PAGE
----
New bipartisan legislation approved Monday, 7-0, would lead to the decriminalization of marijuana possession for 15 grams or less.
It was sponsored by Assembly Democrat members Reed Gusciora, Bonnie Watson Coleman, L. Grace Spencer, Gordon M. Johnson and Peter Barnes III and Republican Michael Carroll.
"This bill would put us in line with neighboring states like Connecticut and New York, which recently decriminalized marijuana possession," said Gusciora (D-Mercer/Hunterdon). "The bill recognizes the realities of our current drug laws, which are overly punitive for marijuana and taxing on our criminal justice system."
Under the bill (A-1465), a person who is caught possessing 15 grams or less of marijuana would be subject to a fine rather than facing jail time for the first three offenses.
"Some acts harm society and they warrant the intervention of police, prosecutors and perhaps even incarceration," Carroll told the Star-Ledger. "Other acts warrant at best, a spanking, and these seems to be one of these situations."
Also any one caught possessing drug paraphernalia for the personal use of 15 grams or less of marijuana would be subject to a $100 civil penalty instead of being charged with a criminal violation.
"Possession of a relatively small amount of marijuana can have serious long-term consequences on many aspects of a person's life," said Watson Coleman (D-Mercer/Hunterdon). "Once a person has a criminal record, it can affect their job, schooling, home life, and personal perception. Decriminalizing small possession would ease these burdens while also taking taxpayers off the hook for the cost of prosecuting these crimes."
The bill would also require anyone under 21 who is caught with marijuana and anyone 21 and over who is caught three times, to undergo a drug education program. The person would be responsible for paying any costs associated with his participation in the program, consistent with his ability to pay. If the violation is committed by a person under the age of 18, the person would be referred to the Family Part of the Chancery Division of the Superior Court for an appropriate disposition.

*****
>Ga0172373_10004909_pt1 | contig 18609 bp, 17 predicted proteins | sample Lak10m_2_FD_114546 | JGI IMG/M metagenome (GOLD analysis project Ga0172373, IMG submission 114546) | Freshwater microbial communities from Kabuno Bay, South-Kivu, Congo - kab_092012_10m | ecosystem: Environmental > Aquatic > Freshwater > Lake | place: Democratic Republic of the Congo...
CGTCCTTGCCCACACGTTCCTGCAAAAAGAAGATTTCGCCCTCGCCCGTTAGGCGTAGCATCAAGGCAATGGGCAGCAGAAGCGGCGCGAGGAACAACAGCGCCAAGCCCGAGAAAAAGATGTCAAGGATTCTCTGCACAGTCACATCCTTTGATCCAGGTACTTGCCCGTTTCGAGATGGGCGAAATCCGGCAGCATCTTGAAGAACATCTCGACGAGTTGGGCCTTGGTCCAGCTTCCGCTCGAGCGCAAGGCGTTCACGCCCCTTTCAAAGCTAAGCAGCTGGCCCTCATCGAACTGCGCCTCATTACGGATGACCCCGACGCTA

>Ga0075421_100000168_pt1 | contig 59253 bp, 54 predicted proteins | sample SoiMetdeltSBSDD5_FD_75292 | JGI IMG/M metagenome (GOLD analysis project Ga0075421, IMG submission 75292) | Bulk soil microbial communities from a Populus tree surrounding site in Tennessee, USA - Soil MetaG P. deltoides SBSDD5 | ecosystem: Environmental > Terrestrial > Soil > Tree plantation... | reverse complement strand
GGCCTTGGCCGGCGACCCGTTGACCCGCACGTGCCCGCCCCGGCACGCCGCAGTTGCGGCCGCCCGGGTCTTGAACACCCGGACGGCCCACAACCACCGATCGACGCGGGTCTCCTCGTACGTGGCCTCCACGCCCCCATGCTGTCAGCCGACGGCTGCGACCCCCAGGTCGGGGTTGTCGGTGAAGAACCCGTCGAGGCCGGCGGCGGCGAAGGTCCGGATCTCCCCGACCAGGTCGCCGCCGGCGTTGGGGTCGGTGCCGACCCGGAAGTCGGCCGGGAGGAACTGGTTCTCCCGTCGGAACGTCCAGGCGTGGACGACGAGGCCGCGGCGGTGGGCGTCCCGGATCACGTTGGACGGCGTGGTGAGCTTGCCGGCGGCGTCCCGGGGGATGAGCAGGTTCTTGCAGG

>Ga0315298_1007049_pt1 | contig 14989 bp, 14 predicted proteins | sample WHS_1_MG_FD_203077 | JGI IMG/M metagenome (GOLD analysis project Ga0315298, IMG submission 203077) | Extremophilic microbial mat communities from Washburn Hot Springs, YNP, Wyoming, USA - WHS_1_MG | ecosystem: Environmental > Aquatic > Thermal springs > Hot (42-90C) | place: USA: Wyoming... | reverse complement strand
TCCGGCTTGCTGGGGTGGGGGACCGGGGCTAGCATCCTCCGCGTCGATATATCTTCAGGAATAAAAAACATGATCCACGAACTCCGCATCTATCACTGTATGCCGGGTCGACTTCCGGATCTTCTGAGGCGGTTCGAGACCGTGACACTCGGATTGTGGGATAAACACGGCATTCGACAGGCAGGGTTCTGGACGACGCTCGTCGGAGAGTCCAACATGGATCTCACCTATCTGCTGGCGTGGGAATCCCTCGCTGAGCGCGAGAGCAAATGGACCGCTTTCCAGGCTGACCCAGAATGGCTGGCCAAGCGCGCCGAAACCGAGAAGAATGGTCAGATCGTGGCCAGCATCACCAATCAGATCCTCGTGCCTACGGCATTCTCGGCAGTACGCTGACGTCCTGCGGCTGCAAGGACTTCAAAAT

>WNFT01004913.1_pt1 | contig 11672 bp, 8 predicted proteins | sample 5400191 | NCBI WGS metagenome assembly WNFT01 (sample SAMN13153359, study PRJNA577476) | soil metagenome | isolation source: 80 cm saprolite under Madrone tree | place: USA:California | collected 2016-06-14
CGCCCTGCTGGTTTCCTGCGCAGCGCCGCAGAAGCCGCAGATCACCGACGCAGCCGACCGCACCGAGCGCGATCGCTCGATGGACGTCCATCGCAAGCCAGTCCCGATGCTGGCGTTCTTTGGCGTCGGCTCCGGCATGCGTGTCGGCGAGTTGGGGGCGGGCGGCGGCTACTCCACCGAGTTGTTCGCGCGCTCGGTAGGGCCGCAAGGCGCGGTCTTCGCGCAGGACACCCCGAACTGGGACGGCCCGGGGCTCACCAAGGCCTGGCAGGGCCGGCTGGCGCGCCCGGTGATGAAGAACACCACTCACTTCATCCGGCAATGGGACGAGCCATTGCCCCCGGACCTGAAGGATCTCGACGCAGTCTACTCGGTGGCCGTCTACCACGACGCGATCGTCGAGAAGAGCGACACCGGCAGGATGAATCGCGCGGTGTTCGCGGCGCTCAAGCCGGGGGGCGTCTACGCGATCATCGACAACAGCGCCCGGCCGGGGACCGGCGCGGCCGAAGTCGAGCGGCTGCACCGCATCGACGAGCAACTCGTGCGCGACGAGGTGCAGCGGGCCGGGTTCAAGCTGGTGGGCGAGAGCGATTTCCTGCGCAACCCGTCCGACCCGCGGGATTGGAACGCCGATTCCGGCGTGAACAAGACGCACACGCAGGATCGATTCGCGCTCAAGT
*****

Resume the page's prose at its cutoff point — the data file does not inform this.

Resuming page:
"Fourteen other states have already made the move to decriminalize possession of small amounts of marijuana," said Spencer (D-Essex). "To continue to take such a heavy-handed approach to the situation will only exact further tolls on taxpayers and the otherwise law-abiding citizens who get caught with simple possession."
The true test for the bill though will be receiving full support not only in the Assemby and the Senate (where similar legislation has yet to be debated) but by Gov. Chris Christie, who in the past added extra regulations to a medical marijuana dispensary law to limit who can distribute the drug and what health conditions allow someone to smoke it.
"This is not about turning a blind eye, this is about taking a realistic approach to the situation," said Barnes (D-Middlesex), Chair of the Assembly Judiciary Committee. "Marijuana is known to be far less addictive than alcohol or cigarettes and yet we spend untold dollars every year to arrest and prosecute individuals for simple possession."
According to the Federal Bureau of Investigation's annual Uniform Crime Report, marijuana arrests now comprise more than one-half (approximately 52 percent) of all drug arrests reported in the United States, with more than 800,000 people arrested for marijuana-related charges each year, the vast majority of them for simple possession.
The legislation was unanimously approved by the Assembly Judiciary Committee by a vote of 7-0 and now awaits consideration by the full Assembly